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Tonight is our second Take Back The Bar event! We’ll be taking over Middlesex Lounge in Cambridge. We’ll be there at 8 and cover (and line) starts at 9, so get there early. We’ve had a lot of people asking questions about the event, so we’ve put the answers in one place. Thanks to our co-sponsors, Boston GLOW and Cambridge Women’s Center.
What is our main goal in Taking Back The Bar? We want to empower people to reclaim space that is traditionally unwelcoming. So much of our movement through space is dominated by other people and the way we’re treated—we change our routes, avoid certain streets and neighborhoods, don’t go to specific clubs or venues—and we think that’s not okay. We want people to feel like they have the ability and the right to occupy whatever public space exists, and we’re doing our best to facilitate a safe and supportive space for people to do that.
Why we are taking space in areas we usually feel unwelcome/unsafe? This is more about empowering people to feel like they don’t have to avoid certain places. It’s about reclaiming space that has been off limits for whatever reason. It’s less about making a statement to the people in the bar and more about creating a safe, empowering space within it for our group to enjoy.
How are we going to proactively make people of color and the LGBTQ community feel safer at these establishments? By promoting TBTB to community organizations of color and LGBTQ organizations we can make sure they are aware that our events are inclusive. Our objective is to create a safe space, so although we cannot guarantee that the establishments themselves will be more welcoming, we can guarantee that our group will be a supportive one.
What are we going to do specifically when we are uncomfortable? Is this a confrontational statement? This is not confrontational if we can help it. It’s perfectly acceptable to say, “I’m not interested,” “Don’t talk to me that way,” or “I’m here with my friends.” If someone feels uncomfortable and they don’t feel safe to say something, they can and should look for support within the group. We are all there to have each other’s backs as much as we can, but there is also no shame in walking away from a situation if that feels right.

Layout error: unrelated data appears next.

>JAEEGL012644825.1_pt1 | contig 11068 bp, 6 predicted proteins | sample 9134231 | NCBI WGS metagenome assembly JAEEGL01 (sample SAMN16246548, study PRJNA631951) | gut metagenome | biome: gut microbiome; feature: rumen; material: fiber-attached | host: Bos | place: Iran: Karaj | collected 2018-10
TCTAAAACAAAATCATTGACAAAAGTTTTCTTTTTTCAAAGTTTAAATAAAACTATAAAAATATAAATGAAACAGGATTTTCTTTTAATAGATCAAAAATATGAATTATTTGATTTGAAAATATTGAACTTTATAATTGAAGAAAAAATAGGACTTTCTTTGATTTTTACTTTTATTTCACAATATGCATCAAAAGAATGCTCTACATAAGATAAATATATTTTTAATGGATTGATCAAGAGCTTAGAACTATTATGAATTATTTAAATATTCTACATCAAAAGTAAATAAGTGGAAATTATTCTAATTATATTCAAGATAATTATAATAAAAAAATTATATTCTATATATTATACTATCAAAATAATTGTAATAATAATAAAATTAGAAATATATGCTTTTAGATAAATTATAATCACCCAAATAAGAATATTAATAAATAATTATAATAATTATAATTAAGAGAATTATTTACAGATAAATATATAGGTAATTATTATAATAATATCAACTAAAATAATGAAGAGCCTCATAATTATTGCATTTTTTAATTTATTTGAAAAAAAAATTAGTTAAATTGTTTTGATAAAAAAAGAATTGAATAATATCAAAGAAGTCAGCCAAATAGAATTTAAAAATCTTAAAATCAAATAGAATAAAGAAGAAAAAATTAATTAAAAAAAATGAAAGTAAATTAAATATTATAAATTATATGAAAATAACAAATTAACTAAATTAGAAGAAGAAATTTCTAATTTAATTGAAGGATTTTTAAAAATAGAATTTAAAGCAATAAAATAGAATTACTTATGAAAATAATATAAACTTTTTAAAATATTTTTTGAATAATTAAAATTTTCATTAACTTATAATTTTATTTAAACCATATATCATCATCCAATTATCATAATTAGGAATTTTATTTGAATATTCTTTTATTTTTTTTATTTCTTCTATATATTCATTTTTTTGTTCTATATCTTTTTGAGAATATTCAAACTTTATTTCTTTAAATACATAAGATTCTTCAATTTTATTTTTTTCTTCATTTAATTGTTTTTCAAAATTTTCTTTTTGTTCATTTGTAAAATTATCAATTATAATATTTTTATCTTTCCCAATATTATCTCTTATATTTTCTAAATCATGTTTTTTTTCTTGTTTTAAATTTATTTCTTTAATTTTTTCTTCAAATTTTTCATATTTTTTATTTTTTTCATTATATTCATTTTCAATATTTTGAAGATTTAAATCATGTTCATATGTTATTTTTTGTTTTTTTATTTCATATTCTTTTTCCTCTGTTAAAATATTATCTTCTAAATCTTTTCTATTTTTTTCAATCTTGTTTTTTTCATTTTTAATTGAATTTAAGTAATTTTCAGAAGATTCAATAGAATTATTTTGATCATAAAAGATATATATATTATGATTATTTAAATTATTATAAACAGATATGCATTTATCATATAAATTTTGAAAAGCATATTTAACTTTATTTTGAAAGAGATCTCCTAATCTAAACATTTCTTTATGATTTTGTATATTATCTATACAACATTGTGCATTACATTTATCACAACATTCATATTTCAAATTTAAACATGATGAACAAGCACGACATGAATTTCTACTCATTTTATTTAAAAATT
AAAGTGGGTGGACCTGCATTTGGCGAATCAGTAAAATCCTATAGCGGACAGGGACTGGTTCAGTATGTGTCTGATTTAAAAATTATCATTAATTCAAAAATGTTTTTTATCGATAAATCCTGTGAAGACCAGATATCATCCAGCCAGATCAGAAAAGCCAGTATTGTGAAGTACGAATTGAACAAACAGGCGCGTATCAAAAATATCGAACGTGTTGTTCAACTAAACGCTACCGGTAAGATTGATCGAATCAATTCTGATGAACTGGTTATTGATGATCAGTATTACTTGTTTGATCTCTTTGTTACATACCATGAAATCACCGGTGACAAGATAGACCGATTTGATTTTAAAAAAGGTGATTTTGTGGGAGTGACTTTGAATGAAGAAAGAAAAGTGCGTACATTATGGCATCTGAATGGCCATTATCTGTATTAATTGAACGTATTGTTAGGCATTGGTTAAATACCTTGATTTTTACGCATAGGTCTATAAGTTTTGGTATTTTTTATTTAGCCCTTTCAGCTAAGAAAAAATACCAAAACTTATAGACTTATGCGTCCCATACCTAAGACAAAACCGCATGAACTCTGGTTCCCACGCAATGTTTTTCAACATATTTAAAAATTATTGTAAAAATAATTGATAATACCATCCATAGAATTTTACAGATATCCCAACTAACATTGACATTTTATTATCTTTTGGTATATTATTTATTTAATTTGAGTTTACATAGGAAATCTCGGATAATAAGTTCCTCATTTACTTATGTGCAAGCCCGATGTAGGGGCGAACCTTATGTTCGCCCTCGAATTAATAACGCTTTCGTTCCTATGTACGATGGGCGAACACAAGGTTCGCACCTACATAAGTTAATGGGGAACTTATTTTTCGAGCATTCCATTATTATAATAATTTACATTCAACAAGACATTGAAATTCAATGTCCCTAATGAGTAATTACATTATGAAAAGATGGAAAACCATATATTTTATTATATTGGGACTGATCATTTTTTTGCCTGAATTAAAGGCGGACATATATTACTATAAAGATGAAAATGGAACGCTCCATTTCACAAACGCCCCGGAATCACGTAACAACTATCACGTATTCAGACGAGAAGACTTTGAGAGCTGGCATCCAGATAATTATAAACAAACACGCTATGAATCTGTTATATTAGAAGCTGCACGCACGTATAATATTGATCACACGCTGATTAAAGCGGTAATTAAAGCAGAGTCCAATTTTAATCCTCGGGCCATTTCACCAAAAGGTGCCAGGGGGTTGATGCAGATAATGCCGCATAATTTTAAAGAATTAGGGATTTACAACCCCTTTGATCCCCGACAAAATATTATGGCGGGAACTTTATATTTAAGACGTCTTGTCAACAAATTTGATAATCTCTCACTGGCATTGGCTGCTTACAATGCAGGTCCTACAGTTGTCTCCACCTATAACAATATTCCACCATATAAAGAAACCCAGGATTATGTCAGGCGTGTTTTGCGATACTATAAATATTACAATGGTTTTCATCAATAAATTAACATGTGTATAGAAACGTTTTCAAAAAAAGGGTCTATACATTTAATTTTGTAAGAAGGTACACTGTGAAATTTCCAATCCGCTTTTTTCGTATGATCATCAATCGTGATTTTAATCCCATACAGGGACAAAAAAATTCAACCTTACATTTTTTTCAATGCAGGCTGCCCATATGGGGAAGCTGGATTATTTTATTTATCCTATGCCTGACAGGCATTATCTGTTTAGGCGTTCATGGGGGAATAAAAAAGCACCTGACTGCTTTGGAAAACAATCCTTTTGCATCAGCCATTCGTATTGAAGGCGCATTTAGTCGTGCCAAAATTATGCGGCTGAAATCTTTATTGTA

What are we going to do if there is a group of people who are particularly hostile? Don’t be afraid to walk away or to get a staff member of the establishment. The group at large also has your back. We’ll act in solidarity with whatever you decide to do. However, we don’t condone violence and meeting aggression with aggression is not what we see as the answer.
Why aren’t we talking to the spaces beforehand to let them know we are coming (in case an act of violence happens or an incident)? We aren’t talking to venues in advance because we’re not going to do anything abnormal or radical. We’re quite literally just hanging out in a bar, which is exactly what all other patrons are doing. We shouldn’t have to announce our presence, as it makes it seem even more like we don’t belong there. If there is an incident or an act of violence, we’ll report it to the venue immediately, and they are trained to handle those things, like they do when it happens to other people in their establishment. If we don’t feel like it’s handled appropriately, we can take action, whether it’s calling them out online or contacting authorities. The sponsors of Take Back The Bar are not responsible for the actions of individuals, and creating an event in the eyes of the establishments could lead them to single us out as a group if things go awry that we had no knowledge of or involvement in.
Who is invited to Take Back The Bar? Everyone. This event is open to all individuals who have ever felt unsafe, unwelcome or harassed in the Boston nightlife scene, and allies who want to support safer spaces for all.
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